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Cell Structure and Organization | Grade 7 Science Lesson

Cell Structure and Organization

In the world of biology, understanding the structure and organization of a cell is fundamental. As a teacher, it is essential to effectively communicate this complex topic to students in a way that is engaging and educational. This article will guide you through a teacher-student conversation on cell structure and organization, providing insights and explanations that will help both educators and learners grasp this crucial concept.

Harry has always been curious about what made up living things. He went to his biology teacher and asked her.

Harry: I wonder what makes up living things, Mrs. Griggs. Is there a basic constituent?

Mrs. Griggs: Yes of course. Living things are made up of cells. Do you know who coined the term ‘cells’ first?

Harry: No, please tell me.

Mrs. Griggs: It was Robert Hooke, in 1665. What he did was to look at thin slices of cork. He used one of the earliest microscopes to look at them. Of course, he saw only dead cells.

Harry: Wow! So as early as the 17th century, people were interested in this!

Mrs. Griggs: Yes, of course. It was very clear that cells were too small to be seen by the naked eye. So, microscopes were essential. The modern microscope had a predecessor, developed by a Dutch scientist named Anton van Leeuwenhock. He developed a tube-like device made up of many glass lenses. Interestingly, this device was good enough to observe yeast, blood cells and microscopic organisms.

Harry: Can you show me a picture of the modern microscope?

Mrs. Griggs: Sure. Here, look at the different parts of a modern microscope.

Harry: Wow. What do these parts do?

Mrs. Griggs: The mirror of a microscope reflects light into the microscope.

Harry: Amazing! What are those knobs for?

Mrs. Griggs: Large knob moves the stage for a clearer image. Small knob adjusts the focus for a sharper image. Eye piece contains the lenses that increase the magnification of the objective lenses.

Harry: What do these objective lenses do?

Mrs. Griggs: Objective lenses control the magnification for viewing.

Harry: And the tube and clips?

Mrs. Griggs: Tube connects the eye piece to the objective lenses. Clips hold the microscope slide in place. A microscope slide holds the specimen for microscopic study.

Harry: It is all so awesome! Mrs. Griggs, you told us that all living things are made up of cells. And that cells are visible under a microscope. Can you explain a little more about cells? Are all animals and plants made up of cells?

Mrs. Griggs: Of course. I will show you a diagram of an animal cell. Look here.

Harry: So interesting! What do these things do?

Mrs. Griggs: The cell membrane is a thin membrane and it surrounds the cell.

Harry: How about the cytoplasm?

Mrs. Griggs: That is where all chemical reactions take place.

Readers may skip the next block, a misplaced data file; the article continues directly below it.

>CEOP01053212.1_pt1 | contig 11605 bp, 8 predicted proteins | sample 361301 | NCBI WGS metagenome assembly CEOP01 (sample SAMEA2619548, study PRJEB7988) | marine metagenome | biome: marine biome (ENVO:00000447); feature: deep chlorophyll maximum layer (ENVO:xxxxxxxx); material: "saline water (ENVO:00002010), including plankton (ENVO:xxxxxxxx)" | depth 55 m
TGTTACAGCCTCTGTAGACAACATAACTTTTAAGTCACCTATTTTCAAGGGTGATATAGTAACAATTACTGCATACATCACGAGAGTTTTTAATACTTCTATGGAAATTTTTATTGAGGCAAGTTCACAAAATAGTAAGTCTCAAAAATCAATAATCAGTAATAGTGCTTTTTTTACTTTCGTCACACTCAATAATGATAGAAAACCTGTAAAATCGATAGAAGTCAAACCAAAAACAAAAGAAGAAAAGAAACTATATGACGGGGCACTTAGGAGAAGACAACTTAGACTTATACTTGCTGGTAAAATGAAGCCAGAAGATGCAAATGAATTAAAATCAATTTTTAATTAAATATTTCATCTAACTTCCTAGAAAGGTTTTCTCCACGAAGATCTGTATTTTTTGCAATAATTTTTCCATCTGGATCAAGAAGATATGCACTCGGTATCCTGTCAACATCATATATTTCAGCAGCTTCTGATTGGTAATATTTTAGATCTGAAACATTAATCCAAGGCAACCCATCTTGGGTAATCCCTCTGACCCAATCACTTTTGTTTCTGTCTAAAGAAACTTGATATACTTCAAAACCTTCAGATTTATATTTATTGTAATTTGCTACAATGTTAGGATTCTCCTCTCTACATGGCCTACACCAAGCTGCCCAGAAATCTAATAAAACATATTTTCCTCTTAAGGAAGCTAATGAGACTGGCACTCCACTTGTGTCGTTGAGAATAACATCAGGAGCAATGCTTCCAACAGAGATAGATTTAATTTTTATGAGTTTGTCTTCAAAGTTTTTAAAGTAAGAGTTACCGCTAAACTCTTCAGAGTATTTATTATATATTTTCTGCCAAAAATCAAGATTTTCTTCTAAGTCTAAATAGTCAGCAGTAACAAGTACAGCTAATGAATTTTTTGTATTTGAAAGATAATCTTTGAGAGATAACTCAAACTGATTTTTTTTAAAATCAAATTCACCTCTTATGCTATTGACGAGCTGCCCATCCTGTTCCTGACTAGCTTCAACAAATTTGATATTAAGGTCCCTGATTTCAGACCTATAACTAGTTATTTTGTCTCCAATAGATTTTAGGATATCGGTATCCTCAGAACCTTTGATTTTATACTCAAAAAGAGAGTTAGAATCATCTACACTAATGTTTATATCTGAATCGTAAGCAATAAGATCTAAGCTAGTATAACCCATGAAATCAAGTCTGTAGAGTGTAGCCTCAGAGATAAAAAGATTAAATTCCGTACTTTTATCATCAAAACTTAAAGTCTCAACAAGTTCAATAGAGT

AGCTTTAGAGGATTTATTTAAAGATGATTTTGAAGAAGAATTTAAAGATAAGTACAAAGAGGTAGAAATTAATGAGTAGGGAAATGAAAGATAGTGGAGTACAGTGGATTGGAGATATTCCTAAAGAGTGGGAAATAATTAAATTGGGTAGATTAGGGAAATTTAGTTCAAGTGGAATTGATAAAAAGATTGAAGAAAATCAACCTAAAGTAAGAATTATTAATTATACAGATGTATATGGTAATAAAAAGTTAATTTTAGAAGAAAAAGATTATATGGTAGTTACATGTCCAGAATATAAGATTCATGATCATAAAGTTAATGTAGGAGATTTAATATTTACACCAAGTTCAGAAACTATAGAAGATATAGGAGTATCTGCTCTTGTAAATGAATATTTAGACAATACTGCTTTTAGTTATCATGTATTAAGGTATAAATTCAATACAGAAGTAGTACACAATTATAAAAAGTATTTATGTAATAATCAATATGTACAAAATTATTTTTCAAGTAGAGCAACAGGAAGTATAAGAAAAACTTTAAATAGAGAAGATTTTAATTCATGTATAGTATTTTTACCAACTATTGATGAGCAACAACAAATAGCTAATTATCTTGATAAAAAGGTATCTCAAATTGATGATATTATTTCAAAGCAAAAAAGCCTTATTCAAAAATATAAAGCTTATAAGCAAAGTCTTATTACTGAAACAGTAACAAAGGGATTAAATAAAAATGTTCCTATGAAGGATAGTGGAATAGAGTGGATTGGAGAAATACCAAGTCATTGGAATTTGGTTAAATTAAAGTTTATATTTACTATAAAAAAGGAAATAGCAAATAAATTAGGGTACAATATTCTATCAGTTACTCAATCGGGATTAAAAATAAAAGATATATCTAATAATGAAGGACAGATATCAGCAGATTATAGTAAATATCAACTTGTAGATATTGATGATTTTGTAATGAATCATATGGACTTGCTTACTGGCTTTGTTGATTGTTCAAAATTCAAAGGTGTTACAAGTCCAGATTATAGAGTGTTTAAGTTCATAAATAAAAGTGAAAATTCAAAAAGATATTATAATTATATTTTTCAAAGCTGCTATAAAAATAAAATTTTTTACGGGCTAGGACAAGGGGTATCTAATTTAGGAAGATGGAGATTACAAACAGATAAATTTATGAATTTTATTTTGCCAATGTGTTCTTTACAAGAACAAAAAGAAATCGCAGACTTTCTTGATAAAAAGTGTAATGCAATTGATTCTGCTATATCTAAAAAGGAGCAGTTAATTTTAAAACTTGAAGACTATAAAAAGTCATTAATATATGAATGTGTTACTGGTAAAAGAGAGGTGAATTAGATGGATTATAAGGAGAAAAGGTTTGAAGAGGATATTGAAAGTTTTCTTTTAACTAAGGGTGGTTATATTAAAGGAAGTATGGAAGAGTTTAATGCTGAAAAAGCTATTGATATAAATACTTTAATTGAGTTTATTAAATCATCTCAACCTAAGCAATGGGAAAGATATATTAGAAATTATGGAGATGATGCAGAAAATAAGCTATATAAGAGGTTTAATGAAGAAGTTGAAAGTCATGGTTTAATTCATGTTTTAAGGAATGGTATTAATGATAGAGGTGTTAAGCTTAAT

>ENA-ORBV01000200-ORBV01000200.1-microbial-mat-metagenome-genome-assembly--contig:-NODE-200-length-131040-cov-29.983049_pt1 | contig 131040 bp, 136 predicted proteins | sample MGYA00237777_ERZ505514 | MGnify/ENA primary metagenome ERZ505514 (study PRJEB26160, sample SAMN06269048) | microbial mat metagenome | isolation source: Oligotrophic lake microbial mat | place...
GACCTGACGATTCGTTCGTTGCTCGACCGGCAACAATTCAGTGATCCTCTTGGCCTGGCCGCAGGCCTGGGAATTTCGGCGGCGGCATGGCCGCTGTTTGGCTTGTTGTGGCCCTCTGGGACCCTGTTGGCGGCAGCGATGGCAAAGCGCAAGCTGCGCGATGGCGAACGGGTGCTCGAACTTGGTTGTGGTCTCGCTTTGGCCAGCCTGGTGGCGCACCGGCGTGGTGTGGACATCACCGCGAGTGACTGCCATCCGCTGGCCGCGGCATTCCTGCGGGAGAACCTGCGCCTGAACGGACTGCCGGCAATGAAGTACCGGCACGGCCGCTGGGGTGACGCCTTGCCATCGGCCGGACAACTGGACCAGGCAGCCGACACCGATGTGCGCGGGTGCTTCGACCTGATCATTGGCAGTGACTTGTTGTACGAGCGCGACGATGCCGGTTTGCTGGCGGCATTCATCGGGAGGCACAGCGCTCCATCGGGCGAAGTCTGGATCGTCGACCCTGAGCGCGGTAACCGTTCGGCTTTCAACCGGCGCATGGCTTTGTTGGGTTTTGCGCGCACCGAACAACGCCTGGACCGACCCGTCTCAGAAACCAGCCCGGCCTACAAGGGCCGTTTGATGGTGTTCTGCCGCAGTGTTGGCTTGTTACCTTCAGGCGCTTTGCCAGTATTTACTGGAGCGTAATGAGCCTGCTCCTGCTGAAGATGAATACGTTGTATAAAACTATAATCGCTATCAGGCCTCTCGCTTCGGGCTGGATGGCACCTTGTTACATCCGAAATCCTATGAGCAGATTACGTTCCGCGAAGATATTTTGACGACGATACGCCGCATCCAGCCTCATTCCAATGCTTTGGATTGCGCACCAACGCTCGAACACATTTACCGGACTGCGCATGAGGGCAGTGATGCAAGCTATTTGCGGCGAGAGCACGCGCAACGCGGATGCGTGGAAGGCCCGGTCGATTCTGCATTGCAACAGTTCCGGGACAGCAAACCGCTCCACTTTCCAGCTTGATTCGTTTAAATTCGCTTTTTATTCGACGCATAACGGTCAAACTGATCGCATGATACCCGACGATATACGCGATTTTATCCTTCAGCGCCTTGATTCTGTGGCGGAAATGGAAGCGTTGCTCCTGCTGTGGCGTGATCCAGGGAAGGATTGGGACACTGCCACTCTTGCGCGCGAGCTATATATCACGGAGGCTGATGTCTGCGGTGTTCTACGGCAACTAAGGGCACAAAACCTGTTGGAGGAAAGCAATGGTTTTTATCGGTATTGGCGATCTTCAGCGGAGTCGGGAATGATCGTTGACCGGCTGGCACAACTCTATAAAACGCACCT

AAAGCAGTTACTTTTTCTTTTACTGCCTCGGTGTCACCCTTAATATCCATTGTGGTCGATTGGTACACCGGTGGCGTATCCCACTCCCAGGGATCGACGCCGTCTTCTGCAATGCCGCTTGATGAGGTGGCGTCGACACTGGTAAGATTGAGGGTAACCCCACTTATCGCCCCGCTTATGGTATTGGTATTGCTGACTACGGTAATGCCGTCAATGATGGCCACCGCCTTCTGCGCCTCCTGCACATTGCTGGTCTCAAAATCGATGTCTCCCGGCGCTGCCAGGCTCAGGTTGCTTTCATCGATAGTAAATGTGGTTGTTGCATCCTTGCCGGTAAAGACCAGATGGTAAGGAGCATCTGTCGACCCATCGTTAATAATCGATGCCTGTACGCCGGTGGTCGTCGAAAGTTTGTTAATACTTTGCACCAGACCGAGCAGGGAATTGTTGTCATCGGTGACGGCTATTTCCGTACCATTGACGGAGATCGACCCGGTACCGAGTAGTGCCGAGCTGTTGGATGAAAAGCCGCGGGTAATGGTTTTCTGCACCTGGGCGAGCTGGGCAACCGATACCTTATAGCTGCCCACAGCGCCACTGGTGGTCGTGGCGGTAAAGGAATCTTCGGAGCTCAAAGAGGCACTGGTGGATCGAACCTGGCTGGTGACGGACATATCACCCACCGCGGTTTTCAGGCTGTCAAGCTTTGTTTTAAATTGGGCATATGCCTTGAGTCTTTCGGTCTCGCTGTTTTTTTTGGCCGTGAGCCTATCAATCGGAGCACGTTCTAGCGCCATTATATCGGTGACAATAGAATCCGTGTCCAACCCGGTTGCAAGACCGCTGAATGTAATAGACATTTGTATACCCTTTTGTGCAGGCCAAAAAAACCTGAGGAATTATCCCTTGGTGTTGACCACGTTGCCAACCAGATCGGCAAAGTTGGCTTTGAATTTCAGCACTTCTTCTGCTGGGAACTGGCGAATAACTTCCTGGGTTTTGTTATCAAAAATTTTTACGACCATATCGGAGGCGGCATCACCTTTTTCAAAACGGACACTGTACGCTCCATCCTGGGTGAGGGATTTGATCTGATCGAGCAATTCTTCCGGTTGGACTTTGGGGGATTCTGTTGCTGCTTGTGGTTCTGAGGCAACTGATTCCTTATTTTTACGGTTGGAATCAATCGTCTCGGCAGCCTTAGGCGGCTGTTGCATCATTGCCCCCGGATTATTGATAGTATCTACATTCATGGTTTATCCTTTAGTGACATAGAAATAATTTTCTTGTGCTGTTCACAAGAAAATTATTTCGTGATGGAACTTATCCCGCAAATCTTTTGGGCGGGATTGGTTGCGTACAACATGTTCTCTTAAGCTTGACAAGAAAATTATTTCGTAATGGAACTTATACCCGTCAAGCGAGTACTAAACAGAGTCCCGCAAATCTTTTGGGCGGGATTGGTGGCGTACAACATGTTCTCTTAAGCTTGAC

Harry: Vacuoles?

Mrs. Griggs: Vacuoles store water and other nutrients. Nucleus controls cell activities and is needed for the cells to reproduce. And the Mitochondrion generates most of the chemical energy that is needed to power the cell's biochemical reactions.

Harry: So that is the animal cell. How about a plant cell?

Mrs. Griggs: Let me show you.

Harry: Oh! I can see some different structures.

Mrs. Griggs: Yes, the cell wall protects and gives the cell a regular shape. Chloroplasts contain a green pigment called chlorophyll which helps to absorb light energy to make food for the cell during photosynthesis. The rest have the same functions as that of the animal cell.

Harry: So, there are some important differences between the animal cell and plant cell, right?

Mrs. Griggs: Yes, Harry. Look at this table.


animal cell

plant cell


irregularly shaped

regular shaped or fixed shape

cell wall

has no cell wall

has a cell wall


does not contain chloroplasts

contains chloroplasts


small and numerous. Some animal cells have no vacuoles.

usually large and only one vacuole present

Harry: Mrs. Griggs, how do these cells do all the things that our body does, like respiration etc.?

Mrs. Griggs: I will explain to you. Cells of the same kind that perform the same function are grouped together to form a tissue.

Harry: Ok. Let me guess. Perhaps an organ is made up of several tissues. Am I right?

Mrs. Griggs: Excellent. You are right. And organs work together to form systems.

Harry: By systems do you mean digestive system, respiratory system etc.?

Mrs. Griggs: Yes, Harry.

Harry: What does the digestive system do?

Mrs. Griggs: Can you guess?

Harry: Let me try. It breaks down food into simpler substances that the body can absorb. Am I right?

Mrs. Griggs: Yes, you are. Can you guess what the transport system does?

Harry: I think it transports blood which carries digested food and oxygen to all parts of the body. Am I right?

Mrs. Griggs: Yes. It also transports carbon dioxide and other waste products from all parts of the body to excretory organs.

Harry: Respiratory system?

Mrs. Griggs: It supplies blood with oxygen.

Harry: And the reproductive system?

Mrs. Griggs: That is the system responsible for the continuation of our species. It ensures that new offspring will be born. You will learn more about the organs involved in sexual reproduction in eighth grade.

Harry: Wow! I have learnt a lot today. Thanks a bunch, Mrs. Griggs!